The latest addition to the Legion lineup has become far more professional-looking, compared to the previous generation Y520. This trend is becoming more prevalent in the gaming laptop market and appeals to those who want to use a single device for work and play. Instead of sporting flashy colours, Lenovo has opted for an all-black computer body and a monochromatic, white light scheme. 

The laptop features an all-metal body with sharp edges and comes in at just under 24mm thick. Lenovo opted to make the Y530’s screen lid a little shorter than the bottom half of the laptop, which allowed for more goodies to be packed in the unit while still keeping it thin. The lid of the laptop features Legion branding that’s subtly engraved in the metal and aligned to the side. It also features a white light in the O of Legion that glows when the computer is in use.

The extra bit of the laptop body facilitates better cooling. Lenovo has upgraded its Legion fan system from the previous generation. For passive cooling, a type of cooling that relies on the body’s build instead of the fans, it handles regular office use without starting up the fans. A gaming laptop with good passive cooling is rare to find and Lenovo has shown that it can be achieved with a good build.

The internal fans start when gaming, as one would expect. They are about as loud as other gaming laptops, but this won’t be a problem for gamers who use headsets.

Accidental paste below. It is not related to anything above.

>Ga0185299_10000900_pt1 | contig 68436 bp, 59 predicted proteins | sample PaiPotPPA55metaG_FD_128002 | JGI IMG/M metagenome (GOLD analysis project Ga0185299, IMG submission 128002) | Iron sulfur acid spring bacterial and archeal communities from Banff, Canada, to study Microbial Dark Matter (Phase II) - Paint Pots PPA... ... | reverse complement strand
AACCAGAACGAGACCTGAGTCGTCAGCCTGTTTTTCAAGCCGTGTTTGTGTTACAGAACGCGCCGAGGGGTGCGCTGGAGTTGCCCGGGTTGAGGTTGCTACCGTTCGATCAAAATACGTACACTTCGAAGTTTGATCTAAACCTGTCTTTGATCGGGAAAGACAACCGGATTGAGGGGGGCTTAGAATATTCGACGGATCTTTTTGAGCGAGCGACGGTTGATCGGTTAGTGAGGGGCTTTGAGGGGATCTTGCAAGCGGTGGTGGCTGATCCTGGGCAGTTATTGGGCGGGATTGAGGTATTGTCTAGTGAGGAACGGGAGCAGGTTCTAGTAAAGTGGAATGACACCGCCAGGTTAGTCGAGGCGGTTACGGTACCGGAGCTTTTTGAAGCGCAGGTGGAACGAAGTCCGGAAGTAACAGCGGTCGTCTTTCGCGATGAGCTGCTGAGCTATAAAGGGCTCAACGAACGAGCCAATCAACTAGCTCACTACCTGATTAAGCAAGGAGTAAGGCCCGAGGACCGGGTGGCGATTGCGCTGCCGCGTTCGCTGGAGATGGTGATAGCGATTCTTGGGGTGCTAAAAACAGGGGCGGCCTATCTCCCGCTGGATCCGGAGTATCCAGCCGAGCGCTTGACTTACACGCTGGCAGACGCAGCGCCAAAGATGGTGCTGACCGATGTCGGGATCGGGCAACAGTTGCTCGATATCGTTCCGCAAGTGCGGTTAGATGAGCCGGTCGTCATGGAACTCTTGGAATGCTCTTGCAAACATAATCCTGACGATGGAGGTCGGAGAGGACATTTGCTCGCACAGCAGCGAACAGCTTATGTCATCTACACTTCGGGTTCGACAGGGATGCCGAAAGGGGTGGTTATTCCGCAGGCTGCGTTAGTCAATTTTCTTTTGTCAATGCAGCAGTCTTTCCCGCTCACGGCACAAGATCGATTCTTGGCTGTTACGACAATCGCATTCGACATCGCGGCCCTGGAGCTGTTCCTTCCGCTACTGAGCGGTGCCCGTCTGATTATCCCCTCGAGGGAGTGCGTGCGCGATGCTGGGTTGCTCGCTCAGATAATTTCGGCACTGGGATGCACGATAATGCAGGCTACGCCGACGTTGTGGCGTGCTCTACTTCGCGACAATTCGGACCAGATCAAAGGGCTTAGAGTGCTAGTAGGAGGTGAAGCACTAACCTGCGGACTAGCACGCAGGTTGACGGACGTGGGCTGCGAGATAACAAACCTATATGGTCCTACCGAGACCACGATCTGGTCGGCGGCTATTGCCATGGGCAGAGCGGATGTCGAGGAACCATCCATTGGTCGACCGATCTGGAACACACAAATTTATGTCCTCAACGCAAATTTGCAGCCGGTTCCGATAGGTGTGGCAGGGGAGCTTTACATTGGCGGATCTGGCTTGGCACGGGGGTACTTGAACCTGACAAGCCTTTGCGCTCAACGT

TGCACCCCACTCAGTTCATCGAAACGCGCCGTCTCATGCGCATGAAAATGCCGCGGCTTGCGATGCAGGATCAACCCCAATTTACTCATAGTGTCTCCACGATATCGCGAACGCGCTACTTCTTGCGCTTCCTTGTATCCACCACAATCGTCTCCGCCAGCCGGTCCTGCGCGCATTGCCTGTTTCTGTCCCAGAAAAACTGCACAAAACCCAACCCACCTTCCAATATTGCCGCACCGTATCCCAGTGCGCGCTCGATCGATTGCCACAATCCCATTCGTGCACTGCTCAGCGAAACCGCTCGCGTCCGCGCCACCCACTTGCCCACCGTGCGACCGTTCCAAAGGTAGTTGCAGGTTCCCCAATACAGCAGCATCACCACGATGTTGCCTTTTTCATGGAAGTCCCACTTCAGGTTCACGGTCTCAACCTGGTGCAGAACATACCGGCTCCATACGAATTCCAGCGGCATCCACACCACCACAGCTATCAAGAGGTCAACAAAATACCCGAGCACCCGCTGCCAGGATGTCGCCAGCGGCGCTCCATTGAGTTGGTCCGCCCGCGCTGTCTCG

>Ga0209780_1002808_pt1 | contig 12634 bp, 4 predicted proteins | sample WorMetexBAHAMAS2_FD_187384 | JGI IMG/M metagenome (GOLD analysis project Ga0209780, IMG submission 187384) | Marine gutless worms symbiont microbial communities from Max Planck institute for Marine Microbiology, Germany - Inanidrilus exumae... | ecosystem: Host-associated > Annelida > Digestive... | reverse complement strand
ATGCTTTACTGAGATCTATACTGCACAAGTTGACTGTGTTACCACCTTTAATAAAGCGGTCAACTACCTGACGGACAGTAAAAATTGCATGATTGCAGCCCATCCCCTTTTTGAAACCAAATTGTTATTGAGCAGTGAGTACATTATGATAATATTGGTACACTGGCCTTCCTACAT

Click here to read about the screen quality, and how it performs in-game.

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Serious about security? Time to talk ISO 20000

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By EDWARD CARBUTT, executive director at Marval Africa

The looming Protection of Personal Information (PoPI) Act in South Africa and the introduction of the General Data Protection Regulation (GDPR) in the European Union (EU) have brought information security to the fore for many organisations. This in addition to the ISO 27001 standard that needs to be adhered to in order to assist the protection of information has caused organisations to scramble and ensure their information security measures are in line with regulatory requirements.

However, few businesses know or realise that if they are already ISO 20000 certified and follow Information Technology Infrastructure Library’s (ITIL) best practices they are effectively positioning themselves with other regulatory standards such as ISO 27001. In doing so, organisations are able to decrease the effort and time taken to adhere to the policies of this security standard.